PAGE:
Y1 OpCo - Front-end Team Retrospective

Below, we will outline a high-level summary of everything that was worked on in Y1 (since 1st October 2022, 9 months) and describe the key challenges that were faced. This post is to provide context for the OpCo Y2 Funding Proposal. Future retrospectives/updates will be posted on a monthly basis.

For reference, here are the high-level goals set out in our Y1 funding proposal:

  • Build, Improve and Optimize the canonical UI for interacting with Balancer.
  • Maintain API and caching services to retrieve Balancer information.
  • Integrate the front-end with other app stores and services.
  • Provide tools that allow anyone to self-host the Balancer front-end.
  • Provide documentation, resources and help to allow others to implement their own custom UIs for their project.


The most important initial goal was to improve the load time of the home page (pools list) and individual pool pages. Previously these pages took a long time to load due to fetching the raw pool data from the subgraph and then having to calculate important statistics on the client like total liquidity, volume/fee snapshots and APRs before being able to render the page.

To address these issues, the following optimizations have been introduced:

  • Pools API implementation and usage (Time to render pools list went from ~10-20s to ~0.2-0.4s).
  • Bundle size optimization (Max chunk size dropped from 3MB down to 800KB, a 73% reduction).
  • Pre-fetching of page bundles on desktop. This means there is less to load when you land and usually no loading time to switch pages.

The result of this work is an app that overall feels much faster to the user than it was before.

Boosted pools

Over the last 8 months, Boosted Pools have been a major development focus in the Balancer Ecosystem, helping position Balancer as the leader in liquidity for LSDs. As a result, significant fee flows have been generated for the DAO. Boosted and composable pools are quite different in their composition. Major and rapid refactoring was required and completed in order to enable the DAO to quickly innovate in this area that showed signs of traction.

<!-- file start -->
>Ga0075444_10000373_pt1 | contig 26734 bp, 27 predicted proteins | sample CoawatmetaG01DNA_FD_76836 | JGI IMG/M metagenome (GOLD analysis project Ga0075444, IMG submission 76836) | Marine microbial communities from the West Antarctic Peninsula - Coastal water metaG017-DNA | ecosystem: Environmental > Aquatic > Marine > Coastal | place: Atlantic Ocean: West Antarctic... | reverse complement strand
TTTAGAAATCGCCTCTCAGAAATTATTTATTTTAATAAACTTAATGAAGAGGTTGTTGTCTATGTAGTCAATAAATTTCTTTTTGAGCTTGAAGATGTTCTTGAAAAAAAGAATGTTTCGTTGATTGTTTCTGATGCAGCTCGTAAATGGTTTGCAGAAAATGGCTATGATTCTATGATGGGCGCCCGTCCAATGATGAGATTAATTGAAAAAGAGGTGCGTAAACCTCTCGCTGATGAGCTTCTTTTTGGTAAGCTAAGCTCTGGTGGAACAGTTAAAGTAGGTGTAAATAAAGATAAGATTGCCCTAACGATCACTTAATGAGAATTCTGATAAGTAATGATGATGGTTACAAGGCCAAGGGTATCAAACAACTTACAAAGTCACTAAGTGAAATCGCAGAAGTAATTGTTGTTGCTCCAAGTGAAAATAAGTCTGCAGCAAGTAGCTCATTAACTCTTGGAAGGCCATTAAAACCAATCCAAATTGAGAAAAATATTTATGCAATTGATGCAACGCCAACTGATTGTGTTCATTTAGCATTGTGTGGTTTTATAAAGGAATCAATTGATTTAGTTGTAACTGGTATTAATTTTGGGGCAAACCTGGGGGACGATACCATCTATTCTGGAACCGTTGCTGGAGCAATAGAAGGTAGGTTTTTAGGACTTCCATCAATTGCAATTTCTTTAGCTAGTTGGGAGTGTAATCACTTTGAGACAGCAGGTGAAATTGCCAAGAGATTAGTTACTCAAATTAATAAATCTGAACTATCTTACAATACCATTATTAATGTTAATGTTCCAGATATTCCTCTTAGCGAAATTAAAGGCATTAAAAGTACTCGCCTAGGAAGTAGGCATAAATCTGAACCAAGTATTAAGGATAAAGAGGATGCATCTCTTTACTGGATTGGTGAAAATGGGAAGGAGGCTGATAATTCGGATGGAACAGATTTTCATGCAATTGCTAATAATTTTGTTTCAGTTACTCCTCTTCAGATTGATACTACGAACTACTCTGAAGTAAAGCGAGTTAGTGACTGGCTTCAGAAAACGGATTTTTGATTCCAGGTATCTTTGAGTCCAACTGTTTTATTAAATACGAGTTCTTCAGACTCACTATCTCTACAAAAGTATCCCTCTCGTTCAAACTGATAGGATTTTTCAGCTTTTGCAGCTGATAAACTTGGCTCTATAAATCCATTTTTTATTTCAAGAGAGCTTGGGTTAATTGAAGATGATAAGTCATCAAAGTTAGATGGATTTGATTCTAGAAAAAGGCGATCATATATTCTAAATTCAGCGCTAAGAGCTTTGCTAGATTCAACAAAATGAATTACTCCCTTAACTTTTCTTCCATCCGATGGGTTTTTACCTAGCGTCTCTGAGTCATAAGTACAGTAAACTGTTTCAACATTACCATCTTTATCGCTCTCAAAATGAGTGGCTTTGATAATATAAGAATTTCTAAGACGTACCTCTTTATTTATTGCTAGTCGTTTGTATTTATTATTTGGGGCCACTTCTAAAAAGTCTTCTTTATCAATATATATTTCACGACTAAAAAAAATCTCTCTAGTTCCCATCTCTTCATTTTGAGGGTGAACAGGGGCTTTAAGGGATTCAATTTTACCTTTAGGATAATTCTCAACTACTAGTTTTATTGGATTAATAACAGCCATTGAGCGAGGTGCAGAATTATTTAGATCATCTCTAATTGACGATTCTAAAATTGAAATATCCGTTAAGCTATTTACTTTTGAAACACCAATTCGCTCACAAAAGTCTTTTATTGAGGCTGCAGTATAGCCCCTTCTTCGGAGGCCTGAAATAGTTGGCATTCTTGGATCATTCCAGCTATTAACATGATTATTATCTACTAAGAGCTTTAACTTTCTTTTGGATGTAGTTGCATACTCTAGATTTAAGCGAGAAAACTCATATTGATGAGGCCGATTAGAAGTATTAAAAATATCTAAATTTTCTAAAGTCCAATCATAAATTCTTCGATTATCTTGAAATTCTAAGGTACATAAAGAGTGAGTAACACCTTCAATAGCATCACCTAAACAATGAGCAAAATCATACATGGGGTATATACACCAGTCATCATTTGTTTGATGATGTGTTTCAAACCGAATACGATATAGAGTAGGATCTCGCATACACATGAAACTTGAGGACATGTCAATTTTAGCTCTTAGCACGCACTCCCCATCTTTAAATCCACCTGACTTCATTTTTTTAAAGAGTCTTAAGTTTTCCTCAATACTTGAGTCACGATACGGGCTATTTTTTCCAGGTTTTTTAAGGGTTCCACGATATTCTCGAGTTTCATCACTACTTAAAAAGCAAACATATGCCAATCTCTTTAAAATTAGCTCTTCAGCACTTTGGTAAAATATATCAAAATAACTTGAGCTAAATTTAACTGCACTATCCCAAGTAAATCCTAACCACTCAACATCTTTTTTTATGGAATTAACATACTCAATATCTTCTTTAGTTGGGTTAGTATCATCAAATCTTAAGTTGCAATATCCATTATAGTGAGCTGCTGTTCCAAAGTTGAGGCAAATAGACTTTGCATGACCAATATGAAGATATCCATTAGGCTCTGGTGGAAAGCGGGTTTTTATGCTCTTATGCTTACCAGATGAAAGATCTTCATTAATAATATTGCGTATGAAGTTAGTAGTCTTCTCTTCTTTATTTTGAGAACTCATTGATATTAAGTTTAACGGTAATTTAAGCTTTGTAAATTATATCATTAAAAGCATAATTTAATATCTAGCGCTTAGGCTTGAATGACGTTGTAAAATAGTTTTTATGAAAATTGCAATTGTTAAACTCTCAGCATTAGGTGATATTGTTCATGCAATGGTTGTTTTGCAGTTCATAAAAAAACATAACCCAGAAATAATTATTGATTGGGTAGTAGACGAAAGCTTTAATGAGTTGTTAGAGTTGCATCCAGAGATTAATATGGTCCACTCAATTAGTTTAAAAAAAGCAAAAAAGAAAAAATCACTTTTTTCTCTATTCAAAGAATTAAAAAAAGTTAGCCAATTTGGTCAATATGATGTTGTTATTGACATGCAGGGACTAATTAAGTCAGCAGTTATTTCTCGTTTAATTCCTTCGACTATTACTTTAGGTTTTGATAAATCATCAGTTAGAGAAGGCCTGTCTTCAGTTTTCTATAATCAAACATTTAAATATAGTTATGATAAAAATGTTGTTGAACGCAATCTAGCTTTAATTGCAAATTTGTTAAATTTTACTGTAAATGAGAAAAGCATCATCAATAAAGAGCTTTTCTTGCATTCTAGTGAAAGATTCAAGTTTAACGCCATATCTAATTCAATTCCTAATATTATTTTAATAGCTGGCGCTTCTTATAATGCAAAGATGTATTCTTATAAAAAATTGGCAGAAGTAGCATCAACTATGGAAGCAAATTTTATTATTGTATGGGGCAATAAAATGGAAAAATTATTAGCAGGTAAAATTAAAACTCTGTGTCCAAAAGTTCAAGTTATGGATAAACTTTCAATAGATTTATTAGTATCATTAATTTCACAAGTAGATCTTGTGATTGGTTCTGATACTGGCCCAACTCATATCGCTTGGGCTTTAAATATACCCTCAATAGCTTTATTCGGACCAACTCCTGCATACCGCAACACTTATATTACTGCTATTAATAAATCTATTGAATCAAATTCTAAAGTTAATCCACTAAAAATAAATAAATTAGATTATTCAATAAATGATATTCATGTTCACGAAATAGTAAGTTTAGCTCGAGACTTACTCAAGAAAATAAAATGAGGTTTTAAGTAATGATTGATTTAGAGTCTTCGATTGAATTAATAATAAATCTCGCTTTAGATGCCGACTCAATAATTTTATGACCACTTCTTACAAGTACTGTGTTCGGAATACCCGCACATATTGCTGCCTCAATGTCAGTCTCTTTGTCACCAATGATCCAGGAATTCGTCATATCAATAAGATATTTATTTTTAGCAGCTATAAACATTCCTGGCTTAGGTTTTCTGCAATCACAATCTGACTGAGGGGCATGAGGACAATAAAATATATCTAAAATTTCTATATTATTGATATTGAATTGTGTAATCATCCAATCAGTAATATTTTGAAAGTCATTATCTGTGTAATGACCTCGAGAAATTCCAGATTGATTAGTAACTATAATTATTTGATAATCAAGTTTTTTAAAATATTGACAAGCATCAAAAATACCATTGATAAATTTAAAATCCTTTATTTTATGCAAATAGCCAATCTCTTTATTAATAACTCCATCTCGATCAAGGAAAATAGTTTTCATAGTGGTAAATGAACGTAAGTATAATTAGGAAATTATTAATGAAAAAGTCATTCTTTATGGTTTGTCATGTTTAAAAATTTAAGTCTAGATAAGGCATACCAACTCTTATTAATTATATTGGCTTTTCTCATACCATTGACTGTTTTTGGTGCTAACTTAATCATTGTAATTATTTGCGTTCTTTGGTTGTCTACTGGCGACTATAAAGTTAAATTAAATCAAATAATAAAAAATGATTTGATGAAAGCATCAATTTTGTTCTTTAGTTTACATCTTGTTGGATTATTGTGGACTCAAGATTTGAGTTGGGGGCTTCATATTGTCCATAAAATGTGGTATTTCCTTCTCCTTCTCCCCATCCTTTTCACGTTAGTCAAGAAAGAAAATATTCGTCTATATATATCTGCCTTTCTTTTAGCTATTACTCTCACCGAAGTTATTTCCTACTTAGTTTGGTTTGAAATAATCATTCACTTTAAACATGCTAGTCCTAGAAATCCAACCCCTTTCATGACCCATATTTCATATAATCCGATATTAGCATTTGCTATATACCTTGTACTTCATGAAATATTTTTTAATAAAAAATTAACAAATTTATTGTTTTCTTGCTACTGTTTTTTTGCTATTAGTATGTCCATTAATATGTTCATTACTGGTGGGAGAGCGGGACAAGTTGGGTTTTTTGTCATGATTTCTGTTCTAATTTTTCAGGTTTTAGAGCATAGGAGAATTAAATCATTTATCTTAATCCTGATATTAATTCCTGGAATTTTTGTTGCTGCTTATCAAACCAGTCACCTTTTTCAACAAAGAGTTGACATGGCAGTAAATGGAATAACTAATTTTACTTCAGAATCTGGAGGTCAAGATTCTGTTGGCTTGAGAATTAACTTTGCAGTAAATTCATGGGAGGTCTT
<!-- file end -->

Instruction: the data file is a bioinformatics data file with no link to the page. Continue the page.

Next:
In particular, the initial join/exit flows were never built to handle the variety of boosted pool compositions that emerged in 2022/23. The initial flows were only designed to handle weighted and stable pools without any anticipation of what was to come. Consequently, they were rigid and difficult to adapt for boosted pools. For that reason, a significant ongoing project over the past year has involved refactoring and adapting the flows to cope with boosted pools.

The work done to support boosted pools so far:

  • Initial support for PoC bb-a-USD.
  • Generalized Boosted pool join/exit support.
  • A large refactor of the join/exit front-end architecture to be more flexible for future pool types and combinations.
  • Support added for ‘whale’ exits from Boosted pools.
  • Support for exits to internal balances (Euler fix) and a new page for withdrawing internal balances from the Vault.

The result of this work is that the front-end should now be capable of handling joins and exits for any combination of boosted pools up to a certain depth. Additionally, the work done enables the join and exit flows to easily adapt to unknown pool types that may arise in the future.

API & Caching services

Many of the front-end’s initial optimization problems came from the vision of decentralizing front-ends and avoiding any dependence on centralized services. However, the UX started to suffer beyond what was acceptable and so an effort was made to set up caching layers using serverless technology.

Work done on the API / caching services:

  • Pools API implementation and usage (mentioned in Optimization above).
  • Full pool list sorting (made possible by using the pools API).
  • SOR endpoint to speed up SOR requests.
  • Cowswap solver-specific endpoint that supports join/exit swap paths.
  • Moved price fetching into API, and removed direct dependency on Coingecko.